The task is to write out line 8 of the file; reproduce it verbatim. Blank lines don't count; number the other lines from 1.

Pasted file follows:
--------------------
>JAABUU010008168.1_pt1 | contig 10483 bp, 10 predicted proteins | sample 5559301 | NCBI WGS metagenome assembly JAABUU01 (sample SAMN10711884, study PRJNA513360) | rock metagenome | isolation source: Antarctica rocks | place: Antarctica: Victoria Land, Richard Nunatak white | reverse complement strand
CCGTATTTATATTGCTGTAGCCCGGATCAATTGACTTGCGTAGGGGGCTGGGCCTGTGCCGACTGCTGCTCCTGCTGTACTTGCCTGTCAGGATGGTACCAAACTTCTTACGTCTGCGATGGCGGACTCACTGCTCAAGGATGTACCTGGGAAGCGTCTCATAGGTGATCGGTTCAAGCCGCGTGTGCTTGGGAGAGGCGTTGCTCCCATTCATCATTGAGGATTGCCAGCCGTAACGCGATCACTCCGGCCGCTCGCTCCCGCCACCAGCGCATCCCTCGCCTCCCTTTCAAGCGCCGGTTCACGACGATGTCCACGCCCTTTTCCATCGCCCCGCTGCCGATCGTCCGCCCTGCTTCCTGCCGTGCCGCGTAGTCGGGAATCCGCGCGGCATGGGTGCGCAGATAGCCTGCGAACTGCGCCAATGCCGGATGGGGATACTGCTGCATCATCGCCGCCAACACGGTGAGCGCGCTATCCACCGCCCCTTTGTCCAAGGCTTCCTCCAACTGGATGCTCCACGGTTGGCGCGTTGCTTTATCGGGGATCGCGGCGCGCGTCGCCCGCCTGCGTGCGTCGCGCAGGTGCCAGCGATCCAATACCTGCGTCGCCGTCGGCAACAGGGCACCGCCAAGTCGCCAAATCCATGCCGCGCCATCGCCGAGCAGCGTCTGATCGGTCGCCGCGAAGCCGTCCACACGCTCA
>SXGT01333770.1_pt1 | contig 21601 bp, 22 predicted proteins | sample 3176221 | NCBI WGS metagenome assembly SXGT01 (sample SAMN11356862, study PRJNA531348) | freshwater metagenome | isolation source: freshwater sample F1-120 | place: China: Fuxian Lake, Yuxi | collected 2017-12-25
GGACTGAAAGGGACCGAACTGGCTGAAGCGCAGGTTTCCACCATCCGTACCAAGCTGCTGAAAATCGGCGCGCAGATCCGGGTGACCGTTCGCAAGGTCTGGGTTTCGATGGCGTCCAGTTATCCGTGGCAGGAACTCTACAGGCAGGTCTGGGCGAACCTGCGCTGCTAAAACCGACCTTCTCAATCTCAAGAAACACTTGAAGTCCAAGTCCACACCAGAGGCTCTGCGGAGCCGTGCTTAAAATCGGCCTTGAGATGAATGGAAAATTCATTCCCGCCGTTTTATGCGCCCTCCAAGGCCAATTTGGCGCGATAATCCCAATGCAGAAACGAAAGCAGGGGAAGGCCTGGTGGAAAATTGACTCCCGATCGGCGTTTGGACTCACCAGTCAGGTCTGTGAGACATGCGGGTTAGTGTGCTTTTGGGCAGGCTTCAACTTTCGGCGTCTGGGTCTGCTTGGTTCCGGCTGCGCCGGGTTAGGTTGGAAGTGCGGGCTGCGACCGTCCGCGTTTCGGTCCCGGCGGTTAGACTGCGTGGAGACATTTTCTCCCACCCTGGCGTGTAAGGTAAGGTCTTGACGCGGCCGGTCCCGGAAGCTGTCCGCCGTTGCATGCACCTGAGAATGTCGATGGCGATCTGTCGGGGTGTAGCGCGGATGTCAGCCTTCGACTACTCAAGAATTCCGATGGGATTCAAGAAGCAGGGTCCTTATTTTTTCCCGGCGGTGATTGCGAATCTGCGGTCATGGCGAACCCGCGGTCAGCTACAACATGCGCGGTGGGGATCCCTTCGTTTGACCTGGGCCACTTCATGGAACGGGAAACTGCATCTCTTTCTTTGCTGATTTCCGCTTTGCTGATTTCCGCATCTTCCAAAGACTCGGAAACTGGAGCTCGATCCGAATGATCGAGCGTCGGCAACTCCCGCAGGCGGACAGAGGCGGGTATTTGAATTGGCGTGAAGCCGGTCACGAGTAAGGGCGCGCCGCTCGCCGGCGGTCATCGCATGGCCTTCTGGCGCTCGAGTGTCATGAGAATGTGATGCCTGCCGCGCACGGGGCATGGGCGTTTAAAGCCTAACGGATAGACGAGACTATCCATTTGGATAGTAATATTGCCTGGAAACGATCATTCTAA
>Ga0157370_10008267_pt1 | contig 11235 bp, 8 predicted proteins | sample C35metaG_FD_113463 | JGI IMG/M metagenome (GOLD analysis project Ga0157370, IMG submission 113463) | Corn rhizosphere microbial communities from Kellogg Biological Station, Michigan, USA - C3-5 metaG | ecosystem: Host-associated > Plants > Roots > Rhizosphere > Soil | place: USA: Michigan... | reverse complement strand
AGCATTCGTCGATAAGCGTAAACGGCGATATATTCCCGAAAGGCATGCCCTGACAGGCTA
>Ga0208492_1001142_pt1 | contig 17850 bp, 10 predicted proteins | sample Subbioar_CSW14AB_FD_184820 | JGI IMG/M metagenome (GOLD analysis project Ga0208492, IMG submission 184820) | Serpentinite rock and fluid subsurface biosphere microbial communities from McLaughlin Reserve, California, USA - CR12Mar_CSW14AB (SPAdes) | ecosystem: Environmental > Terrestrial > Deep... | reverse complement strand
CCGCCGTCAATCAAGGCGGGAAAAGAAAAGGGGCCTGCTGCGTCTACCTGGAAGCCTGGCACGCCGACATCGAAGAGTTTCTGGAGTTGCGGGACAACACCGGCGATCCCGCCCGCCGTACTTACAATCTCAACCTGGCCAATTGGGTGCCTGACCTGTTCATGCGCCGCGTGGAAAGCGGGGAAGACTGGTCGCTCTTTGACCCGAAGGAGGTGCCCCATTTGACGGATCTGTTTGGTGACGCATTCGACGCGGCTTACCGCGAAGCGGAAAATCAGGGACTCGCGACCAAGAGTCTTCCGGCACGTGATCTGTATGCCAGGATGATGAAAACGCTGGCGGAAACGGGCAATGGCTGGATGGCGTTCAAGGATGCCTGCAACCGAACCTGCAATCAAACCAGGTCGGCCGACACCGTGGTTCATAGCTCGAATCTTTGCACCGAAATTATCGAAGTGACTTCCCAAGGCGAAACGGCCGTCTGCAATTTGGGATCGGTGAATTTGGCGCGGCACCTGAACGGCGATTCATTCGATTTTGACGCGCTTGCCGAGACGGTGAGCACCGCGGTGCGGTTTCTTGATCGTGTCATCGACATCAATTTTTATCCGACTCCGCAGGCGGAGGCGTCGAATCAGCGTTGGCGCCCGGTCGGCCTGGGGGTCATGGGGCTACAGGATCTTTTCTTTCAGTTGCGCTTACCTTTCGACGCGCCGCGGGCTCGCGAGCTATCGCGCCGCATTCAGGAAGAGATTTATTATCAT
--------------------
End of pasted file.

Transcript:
CCGCCGTCAATCAAGGCGGGAAAAGAAAAGGGGCCTGCTGCGTCTACCTGGAAGCCTGGCACGCCGACATCGAAGAGTTTCTGGAGTTGCGGGACAACACCGGCGATCCCGCCCGCCGTACTTACAATCTCAACCTGGCCAATTGGGTGCCTGACCTGTTCATGCGCCGCGTGGAAAGCGGGGAAGACTGGTCGCTCTTTGACCCGAAGGAGGTGCCCCATTTGACGGATCTGTTTGGTGACGCATTCGACGCGGCTTACCGCGAAGCGGAAAATCAGGGACTCGCGACCAAGAGTCTTCCGGCACGTGATCTGTATGCCAGGATGATGAAAACGCTGGCGGAAACGGGCAATGGCTGGATGGCGTTCAAGGATGCCTGCAACCGAACCTGCAATCAAACCAGGTCGGCCGACACCGTGGTTCATAGCTCGAATCTTTGCACCGAAATTATCGAAGTGACTTCCCAAGGCGAAACGGCCGTCTGCAATTTGGGATCGGTGAATTTGGCGCGGCACCTGAACGGCGATTCATTCGATTTTGACGCGCTTGCCGAGACGGTGAGCACCGCGGTGCGGTTTCTTGATCGTGTCATCGACATCAATTTTTATCCGACTCCGCAGGCGGAGGCGTCGAATCAGCGTTGGCGCCCGGTCGGCCTGGGGGTCATGGGGCTACAGGATCTTTTCTTTCAGTTGCGCTTACCTTTCGACGCGCCGCGGGCTCGCGAGCTATCGCGCCGCATTCAGGAAGAGATTTATTATCAT